For many centuries cathedrals have stood in our towns and cities, visible signs of our Christian heritage and the focal point of the church in its locality. In the Middle Ages they were centres of learning and a source of inspiration through their art and architecture. Frequently they were the goal of pilgrims who travelled to visit the shrines of the saints. On these pilgrimages men and women and children of all walks of life, rich and poor, good and bad, travelled together. It was a time to share experiences, of storytelling, to receive and give support and encouragement in life’s journey or pilgrimage.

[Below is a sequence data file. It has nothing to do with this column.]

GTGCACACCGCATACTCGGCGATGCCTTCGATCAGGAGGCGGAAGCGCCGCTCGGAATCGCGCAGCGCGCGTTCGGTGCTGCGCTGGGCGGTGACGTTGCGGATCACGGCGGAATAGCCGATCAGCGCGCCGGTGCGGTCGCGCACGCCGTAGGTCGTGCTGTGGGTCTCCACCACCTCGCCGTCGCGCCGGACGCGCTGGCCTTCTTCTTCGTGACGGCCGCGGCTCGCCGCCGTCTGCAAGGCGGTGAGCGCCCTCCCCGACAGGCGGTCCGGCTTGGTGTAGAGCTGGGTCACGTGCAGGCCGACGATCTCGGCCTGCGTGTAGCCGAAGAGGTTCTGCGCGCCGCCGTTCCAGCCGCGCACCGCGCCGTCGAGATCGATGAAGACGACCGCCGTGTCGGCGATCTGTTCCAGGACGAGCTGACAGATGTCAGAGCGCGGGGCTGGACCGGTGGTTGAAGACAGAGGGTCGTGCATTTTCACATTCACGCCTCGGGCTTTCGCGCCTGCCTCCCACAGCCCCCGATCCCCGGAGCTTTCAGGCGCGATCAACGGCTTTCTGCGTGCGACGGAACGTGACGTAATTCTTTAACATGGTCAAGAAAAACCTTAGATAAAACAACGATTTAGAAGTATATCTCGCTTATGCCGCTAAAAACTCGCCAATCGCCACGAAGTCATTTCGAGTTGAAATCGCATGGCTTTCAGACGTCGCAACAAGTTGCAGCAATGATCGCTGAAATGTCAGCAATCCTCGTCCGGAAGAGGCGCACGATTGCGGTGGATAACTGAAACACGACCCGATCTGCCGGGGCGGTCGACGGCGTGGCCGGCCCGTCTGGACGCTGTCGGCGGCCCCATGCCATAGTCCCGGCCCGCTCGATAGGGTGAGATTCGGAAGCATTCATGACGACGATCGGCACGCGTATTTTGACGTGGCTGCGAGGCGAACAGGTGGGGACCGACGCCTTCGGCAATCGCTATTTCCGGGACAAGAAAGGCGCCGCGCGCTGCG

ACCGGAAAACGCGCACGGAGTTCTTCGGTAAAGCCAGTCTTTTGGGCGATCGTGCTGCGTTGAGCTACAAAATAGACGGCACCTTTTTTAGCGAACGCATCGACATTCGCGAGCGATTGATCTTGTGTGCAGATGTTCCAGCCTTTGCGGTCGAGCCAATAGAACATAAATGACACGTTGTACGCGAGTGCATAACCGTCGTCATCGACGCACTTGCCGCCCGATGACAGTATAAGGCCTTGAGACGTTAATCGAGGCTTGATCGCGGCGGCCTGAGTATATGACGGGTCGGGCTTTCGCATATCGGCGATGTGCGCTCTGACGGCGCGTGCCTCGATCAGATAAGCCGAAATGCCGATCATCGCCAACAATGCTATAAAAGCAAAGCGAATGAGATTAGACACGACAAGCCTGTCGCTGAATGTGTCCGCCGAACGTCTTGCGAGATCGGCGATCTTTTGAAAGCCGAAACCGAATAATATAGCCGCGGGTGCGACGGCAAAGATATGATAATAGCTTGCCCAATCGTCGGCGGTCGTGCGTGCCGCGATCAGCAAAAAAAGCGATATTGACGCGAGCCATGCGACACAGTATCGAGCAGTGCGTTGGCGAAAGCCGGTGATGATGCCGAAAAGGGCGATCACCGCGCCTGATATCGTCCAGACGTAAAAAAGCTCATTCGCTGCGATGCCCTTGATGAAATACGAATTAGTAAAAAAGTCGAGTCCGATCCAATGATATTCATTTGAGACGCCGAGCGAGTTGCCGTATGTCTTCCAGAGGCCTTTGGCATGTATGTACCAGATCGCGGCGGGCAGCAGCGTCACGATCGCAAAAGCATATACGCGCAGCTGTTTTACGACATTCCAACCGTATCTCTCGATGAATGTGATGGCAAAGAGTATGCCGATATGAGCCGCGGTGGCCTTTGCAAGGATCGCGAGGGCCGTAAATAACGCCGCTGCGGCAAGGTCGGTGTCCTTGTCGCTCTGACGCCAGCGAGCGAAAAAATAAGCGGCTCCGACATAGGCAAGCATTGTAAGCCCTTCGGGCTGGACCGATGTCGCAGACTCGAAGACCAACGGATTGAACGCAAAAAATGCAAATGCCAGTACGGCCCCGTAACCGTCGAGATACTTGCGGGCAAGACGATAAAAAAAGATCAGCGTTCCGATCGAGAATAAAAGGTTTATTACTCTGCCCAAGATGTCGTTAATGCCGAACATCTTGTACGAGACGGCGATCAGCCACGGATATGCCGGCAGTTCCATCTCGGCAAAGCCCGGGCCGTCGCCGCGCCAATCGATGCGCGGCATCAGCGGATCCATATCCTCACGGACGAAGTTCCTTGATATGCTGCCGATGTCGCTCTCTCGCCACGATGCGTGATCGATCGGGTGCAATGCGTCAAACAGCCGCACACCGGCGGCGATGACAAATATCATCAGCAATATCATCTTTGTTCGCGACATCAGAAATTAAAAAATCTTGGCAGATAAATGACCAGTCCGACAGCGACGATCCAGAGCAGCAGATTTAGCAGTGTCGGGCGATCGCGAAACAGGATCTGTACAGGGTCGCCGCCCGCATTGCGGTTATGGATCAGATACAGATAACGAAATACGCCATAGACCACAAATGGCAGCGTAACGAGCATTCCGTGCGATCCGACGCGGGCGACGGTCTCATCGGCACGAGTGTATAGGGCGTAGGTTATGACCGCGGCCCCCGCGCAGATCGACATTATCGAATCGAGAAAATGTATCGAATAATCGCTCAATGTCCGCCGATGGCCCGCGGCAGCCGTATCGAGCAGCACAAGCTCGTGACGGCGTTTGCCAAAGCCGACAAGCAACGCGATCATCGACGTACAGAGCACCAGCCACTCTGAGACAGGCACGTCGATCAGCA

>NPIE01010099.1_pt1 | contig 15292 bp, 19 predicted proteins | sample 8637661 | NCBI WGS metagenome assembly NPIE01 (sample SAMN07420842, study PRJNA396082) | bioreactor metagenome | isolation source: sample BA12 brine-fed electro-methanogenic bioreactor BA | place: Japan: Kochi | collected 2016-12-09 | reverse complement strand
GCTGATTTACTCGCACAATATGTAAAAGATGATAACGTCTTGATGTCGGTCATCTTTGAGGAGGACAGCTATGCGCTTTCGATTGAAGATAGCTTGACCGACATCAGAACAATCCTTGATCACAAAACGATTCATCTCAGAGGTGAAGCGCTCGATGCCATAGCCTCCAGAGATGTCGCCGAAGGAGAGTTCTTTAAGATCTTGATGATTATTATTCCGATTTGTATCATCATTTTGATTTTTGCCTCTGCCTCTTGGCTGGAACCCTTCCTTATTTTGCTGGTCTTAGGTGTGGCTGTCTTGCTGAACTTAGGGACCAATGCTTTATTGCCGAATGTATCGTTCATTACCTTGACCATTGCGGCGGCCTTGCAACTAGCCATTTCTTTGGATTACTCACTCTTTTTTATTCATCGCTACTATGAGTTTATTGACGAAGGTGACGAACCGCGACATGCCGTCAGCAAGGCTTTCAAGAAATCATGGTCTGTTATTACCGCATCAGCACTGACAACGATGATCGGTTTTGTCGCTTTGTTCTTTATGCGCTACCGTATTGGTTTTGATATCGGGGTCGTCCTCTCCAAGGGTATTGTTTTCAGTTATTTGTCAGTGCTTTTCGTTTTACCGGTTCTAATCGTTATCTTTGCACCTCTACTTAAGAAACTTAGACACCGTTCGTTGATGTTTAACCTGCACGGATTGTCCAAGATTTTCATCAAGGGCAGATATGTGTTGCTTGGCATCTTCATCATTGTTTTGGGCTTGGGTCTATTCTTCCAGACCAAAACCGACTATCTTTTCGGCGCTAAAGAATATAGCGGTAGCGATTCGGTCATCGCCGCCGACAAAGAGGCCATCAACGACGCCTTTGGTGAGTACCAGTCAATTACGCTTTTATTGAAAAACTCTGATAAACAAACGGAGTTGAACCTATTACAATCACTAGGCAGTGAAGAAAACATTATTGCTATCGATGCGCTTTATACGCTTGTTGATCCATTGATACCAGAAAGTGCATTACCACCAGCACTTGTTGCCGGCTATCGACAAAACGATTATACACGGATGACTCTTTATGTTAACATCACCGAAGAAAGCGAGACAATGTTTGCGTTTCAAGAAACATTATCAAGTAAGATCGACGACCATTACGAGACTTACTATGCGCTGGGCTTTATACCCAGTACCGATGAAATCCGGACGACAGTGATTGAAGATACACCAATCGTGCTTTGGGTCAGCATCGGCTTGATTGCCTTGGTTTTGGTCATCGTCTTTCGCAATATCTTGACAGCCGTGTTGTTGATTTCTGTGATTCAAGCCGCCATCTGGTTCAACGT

Today our cathedrals are still at the centre of the Christian life of the area, still serving their local communities and the thousands of people who visit them each year from all parts of the world. To these present-day pilgrims they offer a welcome, provide hospitality and a place of prayer, quiet reflection or meditation to people of all faiths or of none. There are guided tours, often on special themes, and presentations on a wide range of local, national and international issues. Through their Education Departments cathedrals work closely with local schools, offering visits and courses at all levels of the National Curriculum. In some cathedrals students can experience the daily life of the monks who lived there, in others they can trace the history of its building and decoration. Cathedrals are a focal point for the communities they serve and are there to be enjoyed by everyone!